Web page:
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Saturday, October 1, 2011

The Origins of Halloween Customs, Part One

October already? It's hard to believe, but the brisk morning air, bright blue sky, falling leaves, and squawking bluejays say that it's true.  With Halloween approaching, here is the first installment of our special article on the origins of Halloween customs...

Between the Worlds... Part One
(All text is copyrighted, please do not copy or use without permission.)

Halloween is a holiday familiar to all Americans.  Children disguised as ghosts and goblins (and superheroes and princesses) roam the streets trick-or-treating; teenagers play pranks and try to frighten themselves with trips to the graveyard and scary movies; young girls may attempt by various means of divination to learn of their future husbands; and generally everyone has a good time drinking cider (or something harder), bobbing for apples, wearing costumes, and waiting for "the witching hour."  But....

it seems few people know of
the origins of Halloween
and its wonderful mood of magic and fright.

Among the ancient Celtic peoples of Britain, the end of October was marked by the festival of Samhain.  Samhain (sometimes translated hesitantly as "summer's end") was one of four major yearly festivals of the Celtic calendar.  As the life of these people was embedded in and dependent upon the cycles of nature, their calendar was based on the movement of the seasons.  The festivals can be seen as recognizing and celebrating important transition point in the seasonal year.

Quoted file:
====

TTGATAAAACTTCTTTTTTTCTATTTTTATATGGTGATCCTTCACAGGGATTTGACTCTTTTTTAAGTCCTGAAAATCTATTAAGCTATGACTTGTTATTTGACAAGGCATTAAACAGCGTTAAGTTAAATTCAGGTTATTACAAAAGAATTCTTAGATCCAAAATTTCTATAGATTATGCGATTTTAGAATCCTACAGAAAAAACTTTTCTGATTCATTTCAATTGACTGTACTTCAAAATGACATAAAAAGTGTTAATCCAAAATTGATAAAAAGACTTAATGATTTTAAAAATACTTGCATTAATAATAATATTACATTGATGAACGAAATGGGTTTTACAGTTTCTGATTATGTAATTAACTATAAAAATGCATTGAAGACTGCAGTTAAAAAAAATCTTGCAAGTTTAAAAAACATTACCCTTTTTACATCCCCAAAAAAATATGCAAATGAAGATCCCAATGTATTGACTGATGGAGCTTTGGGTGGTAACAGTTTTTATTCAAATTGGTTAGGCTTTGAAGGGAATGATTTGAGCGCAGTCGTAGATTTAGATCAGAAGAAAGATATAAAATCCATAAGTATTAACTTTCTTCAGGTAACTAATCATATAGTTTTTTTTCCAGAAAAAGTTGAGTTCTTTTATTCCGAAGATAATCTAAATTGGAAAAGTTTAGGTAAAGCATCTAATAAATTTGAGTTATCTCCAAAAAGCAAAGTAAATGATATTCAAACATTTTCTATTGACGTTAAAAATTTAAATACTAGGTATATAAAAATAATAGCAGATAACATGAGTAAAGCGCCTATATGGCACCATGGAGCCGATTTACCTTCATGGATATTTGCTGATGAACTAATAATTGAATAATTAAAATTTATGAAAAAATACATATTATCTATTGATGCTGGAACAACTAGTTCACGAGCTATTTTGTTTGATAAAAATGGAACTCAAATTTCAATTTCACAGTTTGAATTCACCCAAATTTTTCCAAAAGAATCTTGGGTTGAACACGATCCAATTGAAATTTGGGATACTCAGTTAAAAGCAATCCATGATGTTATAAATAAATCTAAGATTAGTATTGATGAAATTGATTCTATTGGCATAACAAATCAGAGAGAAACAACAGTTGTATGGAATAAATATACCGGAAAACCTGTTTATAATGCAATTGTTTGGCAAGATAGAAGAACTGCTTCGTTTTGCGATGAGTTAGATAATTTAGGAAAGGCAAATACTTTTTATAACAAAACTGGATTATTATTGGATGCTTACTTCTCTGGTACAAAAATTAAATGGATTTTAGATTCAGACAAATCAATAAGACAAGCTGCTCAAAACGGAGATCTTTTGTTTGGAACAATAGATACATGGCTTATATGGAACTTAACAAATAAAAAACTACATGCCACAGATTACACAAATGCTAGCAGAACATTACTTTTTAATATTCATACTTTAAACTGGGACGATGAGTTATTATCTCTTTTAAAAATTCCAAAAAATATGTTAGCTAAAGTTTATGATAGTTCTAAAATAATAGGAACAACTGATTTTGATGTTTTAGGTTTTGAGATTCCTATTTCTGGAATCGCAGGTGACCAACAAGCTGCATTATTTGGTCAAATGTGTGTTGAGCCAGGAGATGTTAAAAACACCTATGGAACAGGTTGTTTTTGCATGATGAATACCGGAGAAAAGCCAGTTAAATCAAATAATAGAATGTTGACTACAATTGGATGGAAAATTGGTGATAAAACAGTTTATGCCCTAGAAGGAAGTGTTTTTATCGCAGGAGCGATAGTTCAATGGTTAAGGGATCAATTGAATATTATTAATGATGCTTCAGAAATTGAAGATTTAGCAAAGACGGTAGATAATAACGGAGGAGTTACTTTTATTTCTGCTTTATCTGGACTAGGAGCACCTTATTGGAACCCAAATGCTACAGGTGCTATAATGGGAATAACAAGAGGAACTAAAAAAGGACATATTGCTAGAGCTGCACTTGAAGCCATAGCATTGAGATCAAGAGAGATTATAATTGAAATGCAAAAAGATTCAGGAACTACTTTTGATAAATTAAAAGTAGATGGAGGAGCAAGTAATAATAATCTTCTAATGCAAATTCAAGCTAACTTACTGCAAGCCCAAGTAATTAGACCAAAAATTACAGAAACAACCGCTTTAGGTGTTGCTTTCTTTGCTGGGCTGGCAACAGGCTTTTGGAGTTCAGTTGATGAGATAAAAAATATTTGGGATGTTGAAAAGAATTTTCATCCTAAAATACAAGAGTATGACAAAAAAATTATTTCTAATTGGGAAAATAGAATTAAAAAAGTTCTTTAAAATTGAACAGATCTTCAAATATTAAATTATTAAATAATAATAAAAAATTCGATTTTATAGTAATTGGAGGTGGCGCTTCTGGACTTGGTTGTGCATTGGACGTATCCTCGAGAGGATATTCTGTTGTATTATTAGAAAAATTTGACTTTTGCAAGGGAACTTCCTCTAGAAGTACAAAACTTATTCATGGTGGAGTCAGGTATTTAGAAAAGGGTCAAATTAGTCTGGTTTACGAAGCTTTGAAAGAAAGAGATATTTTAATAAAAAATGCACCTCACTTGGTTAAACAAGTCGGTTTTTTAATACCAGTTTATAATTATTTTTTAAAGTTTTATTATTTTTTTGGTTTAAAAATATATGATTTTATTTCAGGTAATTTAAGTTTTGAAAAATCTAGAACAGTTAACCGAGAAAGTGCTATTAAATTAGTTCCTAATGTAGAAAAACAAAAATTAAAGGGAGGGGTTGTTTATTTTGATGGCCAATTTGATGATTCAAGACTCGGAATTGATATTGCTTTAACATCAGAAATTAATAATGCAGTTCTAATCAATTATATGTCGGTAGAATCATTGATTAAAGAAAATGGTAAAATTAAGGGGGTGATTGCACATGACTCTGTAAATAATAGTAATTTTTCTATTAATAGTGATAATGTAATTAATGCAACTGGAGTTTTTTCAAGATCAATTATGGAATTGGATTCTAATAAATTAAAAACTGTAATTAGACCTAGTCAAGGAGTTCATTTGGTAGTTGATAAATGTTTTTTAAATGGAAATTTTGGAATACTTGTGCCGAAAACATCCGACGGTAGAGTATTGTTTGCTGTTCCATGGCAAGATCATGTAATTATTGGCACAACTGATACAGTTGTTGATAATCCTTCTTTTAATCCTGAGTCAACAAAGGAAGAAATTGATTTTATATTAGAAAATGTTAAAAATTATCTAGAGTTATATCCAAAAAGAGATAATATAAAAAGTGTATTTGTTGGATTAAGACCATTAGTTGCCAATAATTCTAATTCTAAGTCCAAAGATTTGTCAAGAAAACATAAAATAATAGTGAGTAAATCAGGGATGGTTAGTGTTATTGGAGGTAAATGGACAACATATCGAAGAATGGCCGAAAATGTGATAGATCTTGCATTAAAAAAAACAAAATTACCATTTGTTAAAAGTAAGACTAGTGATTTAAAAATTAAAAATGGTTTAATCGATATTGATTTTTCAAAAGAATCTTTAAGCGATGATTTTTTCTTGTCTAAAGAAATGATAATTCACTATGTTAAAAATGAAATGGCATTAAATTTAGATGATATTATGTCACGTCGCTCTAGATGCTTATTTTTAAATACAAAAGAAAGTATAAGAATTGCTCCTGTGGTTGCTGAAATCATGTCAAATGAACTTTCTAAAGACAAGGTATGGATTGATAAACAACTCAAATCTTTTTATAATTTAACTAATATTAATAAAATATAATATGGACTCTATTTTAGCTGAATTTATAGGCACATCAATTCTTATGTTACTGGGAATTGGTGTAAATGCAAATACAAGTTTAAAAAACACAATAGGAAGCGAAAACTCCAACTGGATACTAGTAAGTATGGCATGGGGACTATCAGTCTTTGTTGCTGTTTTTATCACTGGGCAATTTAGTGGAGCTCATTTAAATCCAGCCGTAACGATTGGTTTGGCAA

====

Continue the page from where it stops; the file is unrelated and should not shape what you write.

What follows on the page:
February 2

May 1

August 1
Samhaim (All Hallow's)
Celtic New Year

Imbolc or Brigid (Candlemas)

Beltane (May Day)

Lughnasa (Lammas)

Ancient Holiday Festivals
The Celts measured time primarily by the moon, and these four festivals may be compared to the lunar stages.  Candlemas recognized the waxing (growth) of the year, Beltane the fullness, and Lammas the waning, while Samhain celebrated the new or dark moon, both the end and the beginning of the cycle.

In the Celtic calendar (as many other ancient calendars) a "day" began at sunset the day before, and holiday observations began on the "eve."  As a survival of this world view, we celebrate All Hallow's Eve and Christmas Eve!  Jewish holidays similarly begin at sunset.  Imbolc, later Christianized as Candlemas, celebrated the beginnings of the return of the light and warmth of the sun.  It was thought to be the best time for predicting the weather of the coming spring -- a belief that survives today in Groundhog Day.  Beltane or May Day signified the beginning of summer, a time of warmth, abundance, and fertility.  Lughnasa, later known as Lammas, was the harvest festival in these northern lands, a time of gathering in -- of enjoying the fruits of summer and beginning preparations for the long winter ahead.

Samhain (beginning at sundown on October 31) was the Celtic new year festival, and the most powerful transition of the year.   
It marked the end of one year and the beginning of another, and the entry of winter.  The waning light and warmth of the sun gives way to darkness and cold.  The harvest was completed and crops were put away for the winter.  As the time of the death of the old year, Samhain was the appropriate time to remember the dead; their spirits were believed to return to earth on this night. 
Samhain symbolized death -- death which is not final but rather a dark incubation necessary before rebirth in the spring.  Although it has come to us altered by time, by Christianity and eventually by modern commercialism,

the essential character and wisdom of the ancient festival is reflected in the imagery and celebrations of Halloween.


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This article is an original work of authorship protected under copyright law, and it may not be copied in
whole or in part without permission of the author and copyright holder.

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